Michigan Apple News

posted on March 26, 2008

FOR IMMEDIATE RELEASE
Contact: Denise Yockey
(800) 456-2753

(DeWitt, Mich.) - Many Michigan apple growers - bullish on the future of fruit production in the state - say they expect to increase their acreage over the next five years, according to the non-profit organization representing the state's apple industry.

Results of a survey conducted this winter by the Michigan Apple Committee reveal that 42 percent of participants believe they will expand their apple orchards in the near future. Another 40 percent believe their acreage will remain steady, while only 13 percent anticipate downsizing. About 4 percent are unsure about the future size of their orchard.

"Michigan apple growers have experienced solid economic and environmental conditions in recent years, and are investing in the future of apple production here," said Denise Yockey, MAC executive director. "Agriculture is Michigan's second-largest industry, and typically half of America's ‘farm gate value' comes from fruits, vegetables and other so-called specialty crops."

The survey results - released just ahead of blossom time in Michigan - also indicate growers are more focused on fresh market apples, or those sold in produce departments. While fresh market apple production demands perfection in the growing process, it is the most profitable for the state's growers and most likely to sustain Michigan orchard land. Foreign-grown apples - most notably China, which produces 53 percent of the world's apples - have stolen much of the U.S. apple juice market.

"It's most surprising to see that 53 percent of our growers see themselves increasing their focus on fresh apples," Yockey said. "We have long played a vital role in the processed market - with about 60 percent of the apples grown here getting processed into another product."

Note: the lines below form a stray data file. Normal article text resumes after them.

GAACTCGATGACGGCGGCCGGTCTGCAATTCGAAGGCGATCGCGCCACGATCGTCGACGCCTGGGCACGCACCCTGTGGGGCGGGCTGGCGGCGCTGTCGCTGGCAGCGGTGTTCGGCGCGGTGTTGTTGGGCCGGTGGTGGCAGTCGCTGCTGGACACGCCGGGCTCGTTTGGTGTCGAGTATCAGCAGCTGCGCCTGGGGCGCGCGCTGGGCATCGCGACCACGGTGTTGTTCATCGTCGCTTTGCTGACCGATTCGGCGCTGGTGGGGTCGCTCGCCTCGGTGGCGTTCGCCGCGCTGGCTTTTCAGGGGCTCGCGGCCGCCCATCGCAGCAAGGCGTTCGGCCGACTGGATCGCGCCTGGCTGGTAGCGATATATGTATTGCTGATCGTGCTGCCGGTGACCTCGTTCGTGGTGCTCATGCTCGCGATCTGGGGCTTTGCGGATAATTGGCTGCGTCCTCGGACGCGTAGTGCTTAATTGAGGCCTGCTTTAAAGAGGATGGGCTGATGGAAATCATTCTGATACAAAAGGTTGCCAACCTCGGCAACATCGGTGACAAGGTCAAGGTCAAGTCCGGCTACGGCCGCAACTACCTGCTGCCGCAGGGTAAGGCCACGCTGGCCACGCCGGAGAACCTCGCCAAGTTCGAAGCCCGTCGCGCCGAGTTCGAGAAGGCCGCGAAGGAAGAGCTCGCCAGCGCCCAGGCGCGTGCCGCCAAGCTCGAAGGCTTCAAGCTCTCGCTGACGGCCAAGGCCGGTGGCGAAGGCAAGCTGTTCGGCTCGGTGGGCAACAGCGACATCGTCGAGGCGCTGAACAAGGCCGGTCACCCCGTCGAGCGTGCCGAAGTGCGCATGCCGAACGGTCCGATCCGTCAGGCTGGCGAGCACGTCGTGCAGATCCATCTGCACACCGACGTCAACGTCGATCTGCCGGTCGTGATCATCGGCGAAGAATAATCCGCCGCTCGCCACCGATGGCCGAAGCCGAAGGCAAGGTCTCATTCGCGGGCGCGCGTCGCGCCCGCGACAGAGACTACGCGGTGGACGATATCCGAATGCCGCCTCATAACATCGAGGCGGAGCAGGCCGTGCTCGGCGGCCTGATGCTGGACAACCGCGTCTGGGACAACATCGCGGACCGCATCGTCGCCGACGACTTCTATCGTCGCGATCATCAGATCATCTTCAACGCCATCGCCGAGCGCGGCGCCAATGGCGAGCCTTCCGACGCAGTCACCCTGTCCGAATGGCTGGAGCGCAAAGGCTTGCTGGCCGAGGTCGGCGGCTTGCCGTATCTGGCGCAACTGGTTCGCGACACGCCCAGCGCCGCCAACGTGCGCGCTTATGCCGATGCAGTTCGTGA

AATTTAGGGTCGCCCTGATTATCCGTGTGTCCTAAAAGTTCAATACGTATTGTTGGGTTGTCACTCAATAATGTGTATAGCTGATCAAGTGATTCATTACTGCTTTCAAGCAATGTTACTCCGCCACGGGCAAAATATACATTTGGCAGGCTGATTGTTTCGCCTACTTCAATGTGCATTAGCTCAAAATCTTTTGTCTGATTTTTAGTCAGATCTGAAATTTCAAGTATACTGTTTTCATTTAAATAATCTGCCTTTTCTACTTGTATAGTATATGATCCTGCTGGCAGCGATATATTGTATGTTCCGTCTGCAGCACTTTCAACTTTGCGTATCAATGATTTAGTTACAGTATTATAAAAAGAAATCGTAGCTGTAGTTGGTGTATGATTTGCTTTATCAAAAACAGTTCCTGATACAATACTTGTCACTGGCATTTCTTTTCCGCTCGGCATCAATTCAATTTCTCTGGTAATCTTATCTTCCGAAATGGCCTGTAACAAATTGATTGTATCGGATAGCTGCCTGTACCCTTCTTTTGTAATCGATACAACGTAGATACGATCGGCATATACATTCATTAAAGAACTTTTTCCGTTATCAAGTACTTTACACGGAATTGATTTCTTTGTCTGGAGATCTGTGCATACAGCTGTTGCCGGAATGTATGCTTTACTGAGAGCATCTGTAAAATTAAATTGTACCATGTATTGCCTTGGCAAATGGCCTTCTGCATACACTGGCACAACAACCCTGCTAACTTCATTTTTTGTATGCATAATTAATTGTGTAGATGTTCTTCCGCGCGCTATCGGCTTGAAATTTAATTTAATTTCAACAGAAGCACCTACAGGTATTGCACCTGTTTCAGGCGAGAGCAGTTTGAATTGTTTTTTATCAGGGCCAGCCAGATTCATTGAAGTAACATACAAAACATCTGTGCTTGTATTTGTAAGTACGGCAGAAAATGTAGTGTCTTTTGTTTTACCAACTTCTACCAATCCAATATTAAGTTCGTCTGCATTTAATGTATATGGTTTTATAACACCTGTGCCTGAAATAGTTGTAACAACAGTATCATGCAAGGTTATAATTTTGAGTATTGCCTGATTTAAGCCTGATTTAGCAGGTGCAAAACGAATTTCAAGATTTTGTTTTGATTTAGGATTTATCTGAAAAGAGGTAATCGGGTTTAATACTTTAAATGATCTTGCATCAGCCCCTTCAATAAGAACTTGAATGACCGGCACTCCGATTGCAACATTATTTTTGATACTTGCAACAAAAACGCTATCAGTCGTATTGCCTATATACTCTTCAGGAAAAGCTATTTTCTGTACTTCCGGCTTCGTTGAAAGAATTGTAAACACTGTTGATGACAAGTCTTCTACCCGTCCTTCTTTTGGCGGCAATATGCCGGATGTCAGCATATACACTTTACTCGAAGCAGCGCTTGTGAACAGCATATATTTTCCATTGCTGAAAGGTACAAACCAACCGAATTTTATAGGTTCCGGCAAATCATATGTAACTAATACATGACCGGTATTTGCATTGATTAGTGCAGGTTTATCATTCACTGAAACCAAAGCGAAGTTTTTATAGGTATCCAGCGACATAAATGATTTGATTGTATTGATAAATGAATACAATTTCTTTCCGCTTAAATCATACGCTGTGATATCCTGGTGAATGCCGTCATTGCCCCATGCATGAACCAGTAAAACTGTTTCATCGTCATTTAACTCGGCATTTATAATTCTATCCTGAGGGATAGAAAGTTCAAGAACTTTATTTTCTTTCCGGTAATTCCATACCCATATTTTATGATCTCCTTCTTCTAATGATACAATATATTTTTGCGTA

There are currently about 7.5 million apple trees in commercial production, covering some 37,000 acres throughout Michigan's Lower Peninsula. Despite a slight decline in Michigan apple acreage over the past few years, production has remained relatively steady because newer orchards are trending toward high-density plantings, upwards of 500 trees per acre.

"With high-density plantings, growers actually can have higher production with less land," said Yockey. "High-density trees grow only 12 feet tall. They come into fruit sooner and are much easier to harvest and maintain. Michigan remains the third-largest apple producer in the nation, producing on average about 19 million bushels of apples per year over the past several years."

There are 950 family-owned apple orchards in Michigan. About 99 percent are small family farmers, operating on 100 acres or less.

The Michigan Apple Committee is a grower-funded, nonprofit organization devoted to promotion, education and research activities to distinguish the Michigan apple and encourage its consumption by consumers in Michigan and around the world. For more information, visit MichiganApples.com.

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